Which Factors are Risk Factors in Asset Pricing? A Model Scan Framework

2019-05-28T14:44:47Z (GMT) by Siddhartha Chib Xiaming Zeng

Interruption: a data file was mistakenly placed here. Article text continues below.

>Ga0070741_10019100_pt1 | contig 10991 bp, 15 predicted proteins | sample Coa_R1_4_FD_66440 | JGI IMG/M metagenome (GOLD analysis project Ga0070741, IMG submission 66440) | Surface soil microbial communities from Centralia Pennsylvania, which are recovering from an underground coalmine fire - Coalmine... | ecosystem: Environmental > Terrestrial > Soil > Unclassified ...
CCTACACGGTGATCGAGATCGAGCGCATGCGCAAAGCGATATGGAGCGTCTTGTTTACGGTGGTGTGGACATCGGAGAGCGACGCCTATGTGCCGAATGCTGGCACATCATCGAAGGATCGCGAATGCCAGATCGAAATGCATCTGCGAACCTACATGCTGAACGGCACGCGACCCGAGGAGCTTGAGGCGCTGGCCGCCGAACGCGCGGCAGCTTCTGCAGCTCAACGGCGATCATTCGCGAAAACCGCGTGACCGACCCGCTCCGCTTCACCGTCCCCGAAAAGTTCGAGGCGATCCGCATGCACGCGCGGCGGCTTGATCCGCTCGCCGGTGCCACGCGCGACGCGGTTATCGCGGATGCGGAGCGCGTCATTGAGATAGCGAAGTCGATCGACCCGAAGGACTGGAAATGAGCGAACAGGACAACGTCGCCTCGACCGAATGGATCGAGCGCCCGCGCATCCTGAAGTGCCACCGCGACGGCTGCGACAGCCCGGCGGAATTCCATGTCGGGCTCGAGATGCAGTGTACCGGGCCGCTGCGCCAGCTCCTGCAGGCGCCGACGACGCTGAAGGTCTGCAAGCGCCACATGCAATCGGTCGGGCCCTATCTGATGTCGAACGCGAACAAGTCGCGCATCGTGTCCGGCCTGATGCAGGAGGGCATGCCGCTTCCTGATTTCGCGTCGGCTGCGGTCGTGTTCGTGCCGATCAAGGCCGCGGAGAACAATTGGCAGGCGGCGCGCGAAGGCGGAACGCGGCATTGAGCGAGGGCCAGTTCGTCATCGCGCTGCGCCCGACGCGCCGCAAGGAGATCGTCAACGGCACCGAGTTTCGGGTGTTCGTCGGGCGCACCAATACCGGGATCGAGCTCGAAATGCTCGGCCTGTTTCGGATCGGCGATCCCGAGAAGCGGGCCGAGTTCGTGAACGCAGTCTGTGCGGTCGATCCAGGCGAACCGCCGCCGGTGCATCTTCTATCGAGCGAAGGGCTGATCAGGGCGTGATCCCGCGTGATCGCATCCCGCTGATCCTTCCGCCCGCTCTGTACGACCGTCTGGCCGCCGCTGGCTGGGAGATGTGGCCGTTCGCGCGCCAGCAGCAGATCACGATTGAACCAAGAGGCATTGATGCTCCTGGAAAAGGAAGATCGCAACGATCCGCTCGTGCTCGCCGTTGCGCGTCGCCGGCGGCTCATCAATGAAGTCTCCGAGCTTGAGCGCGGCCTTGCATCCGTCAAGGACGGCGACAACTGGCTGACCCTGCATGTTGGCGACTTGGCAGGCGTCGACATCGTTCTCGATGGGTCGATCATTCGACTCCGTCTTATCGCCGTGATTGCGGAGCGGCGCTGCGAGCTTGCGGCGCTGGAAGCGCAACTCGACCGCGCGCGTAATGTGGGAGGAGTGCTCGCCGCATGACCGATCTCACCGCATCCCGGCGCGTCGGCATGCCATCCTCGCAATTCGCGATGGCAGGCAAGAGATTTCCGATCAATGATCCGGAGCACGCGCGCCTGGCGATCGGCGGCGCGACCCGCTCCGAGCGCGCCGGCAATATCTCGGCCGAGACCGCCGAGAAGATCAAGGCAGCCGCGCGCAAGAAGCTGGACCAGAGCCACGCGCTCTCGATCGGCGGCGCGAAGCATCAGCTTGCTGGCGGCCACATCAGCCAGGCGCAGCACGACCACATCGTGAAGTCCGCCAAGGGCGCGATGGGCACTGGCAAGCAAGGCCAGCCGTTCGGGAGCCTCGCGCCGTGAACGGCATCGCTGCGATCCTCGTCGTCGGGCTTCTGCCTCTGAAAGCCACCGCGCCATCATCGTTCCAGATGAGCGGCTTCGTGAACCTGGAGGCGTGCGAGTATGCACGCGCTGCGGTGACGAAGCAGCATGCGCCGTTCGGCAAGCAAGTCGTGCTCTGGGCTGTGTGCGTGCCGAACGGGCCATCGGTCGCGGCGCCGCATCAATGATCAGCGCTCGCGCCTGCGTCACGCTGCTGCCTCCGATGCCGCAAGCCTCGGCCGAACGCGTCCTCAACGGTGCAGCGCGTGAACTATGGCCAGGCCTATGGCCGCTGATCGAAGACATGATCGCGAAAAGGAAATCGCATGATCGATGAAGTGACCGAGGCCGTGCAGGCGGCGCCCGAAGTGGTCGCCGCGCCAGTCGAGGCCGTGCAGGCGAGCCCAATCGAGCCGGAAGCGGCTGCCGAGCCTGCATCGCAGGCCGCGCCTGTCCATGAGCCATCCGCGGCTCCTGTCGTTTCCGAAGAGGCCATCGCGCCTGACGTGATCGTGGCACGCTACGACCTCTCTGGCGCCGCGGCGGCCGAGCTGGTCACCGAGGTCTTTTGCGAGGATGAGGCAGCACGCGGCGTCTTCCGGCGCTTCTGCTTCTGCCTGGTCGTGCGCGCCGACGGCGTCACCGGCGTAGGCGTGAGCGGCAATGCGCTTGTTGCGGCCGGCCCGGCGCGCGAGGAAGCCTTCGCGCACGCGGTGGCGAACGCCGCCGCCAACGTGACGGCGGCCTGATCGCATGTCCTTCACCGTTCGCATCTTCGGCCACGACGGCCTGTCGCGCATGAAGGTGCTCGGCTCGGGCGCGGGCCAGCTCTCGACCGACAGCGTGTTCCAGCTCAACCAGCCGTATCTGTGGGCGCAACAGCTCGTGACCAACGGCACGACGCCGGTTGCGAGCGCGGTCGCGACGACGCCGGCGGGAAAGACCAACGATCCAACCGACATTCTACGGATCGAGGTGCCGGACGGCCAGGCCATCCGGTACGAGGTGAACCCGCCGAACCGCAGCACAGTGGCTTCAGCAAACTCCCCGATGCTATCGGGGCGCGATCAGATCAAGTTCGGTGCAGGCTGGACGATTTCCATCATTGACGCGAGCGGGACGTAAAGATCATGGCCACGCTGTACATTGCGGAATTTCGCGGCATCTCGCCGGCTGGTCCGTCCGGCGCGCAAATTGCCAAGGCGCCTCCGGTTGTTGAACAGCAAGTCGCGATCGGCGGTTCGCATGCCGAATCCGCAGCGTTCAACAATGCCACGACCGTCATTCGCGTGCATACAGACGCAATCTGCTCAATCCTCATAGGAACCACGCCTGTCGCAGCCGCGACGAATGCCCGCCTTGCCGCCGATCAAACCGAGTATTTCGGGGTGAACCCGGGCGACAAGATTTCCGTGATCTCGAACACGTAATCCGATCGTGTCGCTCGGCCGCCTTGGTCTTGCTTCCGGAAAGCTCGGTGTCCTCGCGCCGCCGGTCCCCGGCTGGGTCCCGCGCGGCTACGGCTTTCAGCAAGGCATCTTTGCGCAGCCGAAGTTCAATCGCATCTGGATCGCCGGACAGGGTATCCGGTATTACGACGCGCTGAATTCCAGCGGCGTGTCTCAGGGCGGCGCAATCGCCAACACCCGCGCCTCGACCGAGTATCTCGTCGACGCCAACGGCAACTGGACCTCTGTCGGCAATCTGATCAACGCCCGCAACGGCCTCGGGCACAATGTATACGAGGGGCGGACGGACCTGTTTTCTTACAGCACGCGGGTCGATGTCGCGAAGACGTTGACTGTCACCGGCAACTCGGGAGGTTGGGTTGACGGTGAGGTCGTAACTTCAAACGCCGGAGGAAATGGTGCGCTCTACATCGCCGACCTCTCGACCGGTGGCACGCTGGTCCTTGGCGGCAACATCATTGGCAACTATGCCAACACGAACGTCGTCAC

A key question for understanding the cross-section of expected returns of equities is the following: which factors, from a given collection of factors, are risk factors, equivalently, which factors are in the stochastic discount factor (SDF)? Though the SDF is unobserved, assumptions about which factors (from the available set of factors) are in the SDF restricts the joint distribution of factors in specific ways, as a consequence of the economic theory of asset pricing. A different starting collection of factors that go into the SDF leads to a different set of restrictions on the joint distribution of factors. The conditional distribution of equity returns has the same restricted form, regardless of what is assumed about the factors in the SDF, as long as the factors are traded, and hence the distribution of asset returns is irrelevant for isolating the risk-factors. The restricted factors models are distinct (nonnested) and do not arise by omitting or including a variable from a full model, thus precluding analysis by standard statistical variable selection methods, such as those based on the lasso and its variants. Instead, we develop what we call a Bayesian model scan strategy in which each factor is allowed to enter or not enter the SDF and the resulting restricted models (of which there are 114,674 in our empirical study) are simultaneously confronted with the data. We use a Student-t distribution for the factors, and model-specific independent Student-t distribution for the location parameters, a training sample to fix prior locations, and a creative way to arrive at the joint distribution of several other model-specific parameters from a single prior distribution. This allows our method to be essentially a scaleable and tuned-black-box method that can be applied across our large model space with little to no user-intervention. The model marginal likelihoods, and implied posterior model probabilities, are compared with the prior probability of 1/114,674 of each model to find the best-supported model, and thus the factors most likely to be in the SDF. We provide detailed simulation evidence about the high finite-sample accuracy of the method. Our empirical study with 13 leading factors reveals that the highest marginal likelihood model is a Student-t distributed factor model with 5 degrees of freedom and 8 risk factors.